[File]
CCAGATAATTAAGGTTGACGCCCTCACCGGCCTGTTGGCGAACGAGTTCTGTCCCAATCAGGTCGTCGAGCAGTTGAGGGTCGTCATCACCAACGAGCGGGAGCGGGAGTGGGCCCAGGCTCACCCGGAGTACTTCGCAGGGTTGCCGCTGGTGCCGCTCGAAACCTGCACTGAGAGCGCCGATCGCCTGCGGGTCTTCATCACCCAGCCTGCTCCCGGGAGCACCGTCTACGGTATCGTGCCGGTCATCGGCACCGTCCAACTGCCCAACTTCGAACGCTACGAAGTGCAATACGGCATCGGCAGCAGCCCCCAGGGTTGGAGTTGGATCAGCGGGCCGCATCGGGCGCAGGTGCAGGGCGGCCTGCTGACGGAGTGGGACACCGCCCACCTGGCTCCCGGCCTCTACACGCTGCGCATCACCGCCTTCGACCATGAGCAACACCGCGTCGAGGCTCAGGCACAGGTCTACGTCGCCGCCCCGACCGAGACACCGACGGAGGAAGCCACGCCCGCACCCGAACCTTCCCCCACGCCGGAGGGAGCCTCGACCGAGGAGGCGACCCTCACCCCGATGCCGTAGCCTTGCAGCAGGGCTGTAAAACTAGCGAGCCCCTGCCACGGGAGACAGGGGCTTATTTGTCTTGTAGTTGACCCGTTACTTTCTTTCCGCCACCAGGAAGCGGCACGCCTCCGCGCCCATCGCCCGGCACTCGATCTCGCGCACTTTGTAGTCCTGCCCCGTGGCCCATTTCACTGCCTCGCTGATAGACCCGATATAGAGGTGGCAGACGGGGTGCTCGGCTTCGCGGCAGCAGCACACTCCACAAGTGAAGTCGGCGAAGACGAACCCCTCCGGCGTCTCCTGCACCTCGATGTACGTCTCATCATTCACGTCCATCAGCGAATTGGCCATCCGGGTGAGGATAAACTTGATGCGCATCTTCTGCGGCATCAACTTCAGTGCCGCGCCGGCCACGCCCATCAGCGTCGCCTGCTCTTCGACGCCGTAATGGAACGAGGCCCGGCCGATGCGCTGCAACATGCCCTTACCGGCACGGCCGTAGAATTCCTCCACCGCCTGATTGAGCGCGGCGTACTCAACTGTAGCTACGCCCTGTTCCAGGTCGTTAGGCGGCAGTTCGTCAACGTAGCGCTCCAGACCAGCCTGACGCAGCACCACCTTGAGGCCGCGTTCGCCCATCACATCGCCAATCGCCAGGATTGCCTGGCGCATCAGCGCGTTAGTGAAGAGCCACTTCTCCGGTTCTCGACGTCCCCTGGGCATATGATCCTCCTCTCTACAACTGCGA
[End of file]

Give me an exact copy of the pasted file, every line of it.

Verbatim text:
CCAGATAATTAAGGTTGACGCCCTCACCGGCCTGTTGGCGAACGAGTTCTGTCCCAATCAGGTCGTCGAGCAGTTGAGGGTCGTCATCACCAACGAGCGGGAGCGGGAGTGGGCCCAGGCTCACCCGGAGTACTTCGCAGGGTTGCCGCTGGTGCCGCTCGAAACCTGCACTGAGAGCGCCGATCGCCTGCGGGTCTTCATCACCCAGCCTGCTCCCGGGAGCACCGTCTACGGTATCGTGCCGGTCATCGGCACCGTCCAACTGCCCAACTTCGAACGCTACGAAGTGCAATACGGCATCGGCAGCAGCCCCCAGGGTTGGAGTTGGATCAGCGGGCCGCATCGGGCGCAGGTGCAGGGCGGCCTGCTGACGGAGTGGGACACCGCCCACCTGGCTCCCGGCCTCTACACGCTGCGCATCACCGCCTTCGACCATGAGCAACACCGCGTCGAGGCTCAGGCACAGGTCTACGTCGCCGCCCCGACCGAGACACCGACGGAGGAAGCCACGCCCGCACCCGAACCTTCCCCCACGCCGGAGGGAGCCTCGACCGAGGAGGCGACCCTCACCCCGATGCCGTAGCCTTGCAGCAGGGCTGTAAAACTAGCGAGCCCCTGCCACGGGAGACAGGGGCTTATTTGTCTTGTAGTTGACCCGTTACTTTCTTTCCGCCACCAGGAAGCGGCACGCCTCCGCGCCCATCGCCCGGCACTCGATCTCGCGCACTTTGTAGTCCTGCCCCGTGGCCCATTTCACTGCCTCGCTGATAGACCCGATATAGAGGTGGCAGACGGGGTGCTCGGCTTCGCGGCAGCAGCACACTCCACAAGTGAAGTCGGCGAAGACGAACCCCTCCGGCGTCTCCTGCACCTCGATGTACGTCTCATCATTCACGTCCATCAGCGAATTGGCCATCCGGGTGAGGATAAACTTGATGCGCATCTTCTGCGGCATCAACTTCAGTGCCGCGCCGGCCACGCCCATCAGCGTCGCCTGCTCTTCGACGCCGTAATGGAACGAGGCCCGGCCGATGCGCTGCAACATGCCCTTACCGGCACGGCCGTAGAATTCCTCCACCGCCTGATTGAGCGCGGCGTACTCAACTGTAGCTACGCCCTGTTCCAGGTCGTTAGGCGGCAGTTCGTCAACGTAGCGCTCCAGACCAGCCTGACGCAGCACCACCTTGAGGCCGCGTTCGCCCATCACATCGCCAATCGCCAGGATTGCCTGGCGCATCAGCGCGTTAGTGAAGAGCCACTTCTCCGGTTCTCGACGTCCCCTGGGCATATGATCCTCCTCTCTACAACTGCGA